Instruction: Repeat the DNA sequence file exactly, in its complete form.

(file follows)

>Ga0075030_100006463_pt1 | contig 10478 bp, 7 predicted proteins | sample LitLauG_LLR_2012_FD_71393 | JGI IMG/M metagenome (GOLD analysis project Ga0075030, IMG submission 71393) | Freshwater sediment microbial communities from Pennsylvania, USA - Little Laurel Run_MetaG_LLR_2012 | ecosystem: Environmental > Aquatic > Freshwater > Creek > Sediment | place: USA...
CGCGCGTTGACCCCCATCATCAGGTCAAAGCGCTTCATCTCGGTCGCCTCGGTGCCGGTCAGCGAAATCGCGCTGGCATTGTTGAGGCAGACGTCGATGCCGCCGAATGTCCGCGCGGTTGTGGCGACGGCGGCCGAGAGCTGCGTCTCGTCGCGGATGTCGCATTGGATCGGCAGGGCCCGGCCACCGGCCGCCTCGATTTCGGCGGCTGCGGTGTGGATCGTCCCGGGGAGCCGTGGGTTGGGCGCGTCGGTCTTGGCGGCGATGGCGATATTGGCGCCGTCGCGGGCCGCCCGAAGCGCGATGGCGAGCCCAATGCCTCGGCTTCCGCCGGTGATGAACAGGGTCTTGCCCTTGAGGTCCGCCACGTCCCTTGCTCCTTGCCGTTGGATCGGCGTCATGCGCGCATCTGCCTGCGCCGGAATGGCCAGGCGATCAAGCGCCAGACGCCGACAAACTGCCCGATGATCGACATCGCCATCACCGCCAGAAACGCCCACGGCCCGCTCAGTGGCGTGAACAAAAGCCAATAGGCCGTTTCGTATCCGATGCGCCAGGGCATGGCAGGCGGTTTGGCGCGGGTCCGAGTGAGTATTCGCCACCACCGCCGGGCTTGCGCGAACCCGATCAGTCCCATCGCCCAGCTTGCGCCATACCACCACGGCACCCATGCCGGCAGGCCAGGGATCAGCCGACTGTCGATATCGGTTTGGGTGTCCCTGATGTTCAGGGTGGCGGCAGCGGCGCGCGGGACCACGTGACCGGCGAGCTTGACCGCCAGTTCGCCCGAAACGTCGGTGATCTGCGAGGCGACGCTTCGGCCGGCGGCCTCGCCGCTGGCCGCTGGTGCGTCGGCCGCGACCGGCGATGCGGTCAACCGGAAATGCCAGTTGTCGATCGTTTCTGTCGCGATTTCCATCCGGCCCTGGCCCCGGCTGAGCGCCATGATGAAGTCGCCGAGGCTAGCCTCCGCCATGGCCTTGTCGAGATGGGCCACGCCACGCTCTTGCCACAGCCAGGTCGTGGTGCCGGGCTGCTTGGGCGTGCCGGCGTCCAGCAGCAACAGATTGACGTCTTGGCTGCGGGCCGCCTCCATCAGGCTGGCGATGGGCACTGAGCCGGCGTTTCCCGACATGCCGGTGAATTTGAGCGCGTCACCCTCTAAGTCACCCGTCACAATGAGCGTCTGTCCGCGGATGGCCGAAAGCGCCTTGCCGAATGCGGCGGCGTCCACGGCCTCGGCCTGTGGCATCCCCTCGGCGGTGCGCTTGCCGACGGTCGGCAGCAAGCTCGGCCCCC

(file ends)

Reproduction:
>Ga0075030_100006463_pt1 | contig 10478 bp, 7 predicted proteins | sample LitLauG_LLR_2012_FD_71393 | JGI IMG/M metagenome (GOLD analysis project Ga0075030, IMG submission 71393) | Freshwater sediment microbial communities from Pennsylvania, USA - Little Laurel Run_MetaG_LLR_2012 | ecosystem: Environmental > Aquatic > Freshwater > Creek > Sediment | place: USA...
CGCGCGTTGACCCCCATCATCAGGTCAAAGCGCTTCATCTCGGTCGCCTCGGTGCCGGTCAGCGAAATCGCGCTGGCATTGTTGAGGCAGACGTCGATGCCGCCGAATGTCCGCGCGGTTGTGGCGACGGCGGCCGAGAGCTGCGTCTCGTCGCGGATGTCGCATTGGATCGGCAGGGCCCGGCCACCGGCCGCCTCGATTTCGGCGGCTGCGGTGTGGATCGTCCCGGGGAGCCGTGGGTTGGGCGCGTCGGTCTTGGCGGCGATGGCGATATTGGCGCCGTCGCGGGCCGCCCGAAGCGCGATGGCGAGCCCAATGCCTCGGCTTCCGCCGGTGATGAACAGGGTCTTGCCCTTGAGGTCCGCCACGTCCCTTGCTCCTTGCCGTTGGATCGGCGTCATGCGCGCATCTGCCTGCGCCGGAATGGCCAGGCGATCAAGCGCCAGACGCCGACAAACTGCCCGATGATCGACATCGCCATCACCGCCAGAAACGCCCACGGCCCGCTCAGTGGCGTGAACAAAAGCCAATAGGCCGTTTCGTATCCGATGCGCCAGGGCATGGCAGGCGGTTTGGCGCGGGTCCGAGTGAGTATTCGCCACCACCGCCGGGCTTGCGCGAACCCGATCAGTCCCATCGCCCAGCTTGCGCCATACCACCACGGCACCCATGCCGGCAGGCCAGGGATCAGCCGACTGTCGATATCGGTTTGGGTGTCCCTGATGTTCAGGGTGGCGGCAGCGGCGCGCGGGACCACGTGACCGGCGAGCTTGACCGCCAGTTCGCCCGAAACGTCGGTGATCTGCGAGGCGACGCTTCGGCCGGCGGCCTCGCCGCTGGCCGCTGGTGCGTCGGCCGCGACCGGCGATGCGGTCAACCGGAAATGCCAGTTGTCGATCGTTTCTGTCGCGATTTCCATCCGGCCCTGGCCCCGGCTGAGCGCCATGATGAAGTCGCCGAGGCTAGCCTCCGCCATGGCCTTGTCGAGATGGGCCACGCCACGCTCTTGCCACAGCCAGGTCGTGGTGCCGGGCTGCTTGGGCGTGCCGGCGTCCAGCAGCAACAGATTGACGTCTTGGCTGCGGGCCGCCTCCATCAGGCTGGCGATGGGCACTGAGCCGGCGTTTCCCGACATGCCGGTGAATTTGAGCGCGTCACCCTCTAAGTCACCCGTCACAATGAGCGTCTGTCCGCGGATGGCCGAAAGCGCCTTGCCGAATGCGGCGGCGTCCACGGCCTCGGCCTGTGGCATCCCCTCGGCGGTGCGCTTGCCGACGGTCGGCAGCAAGCTCGGCCCCC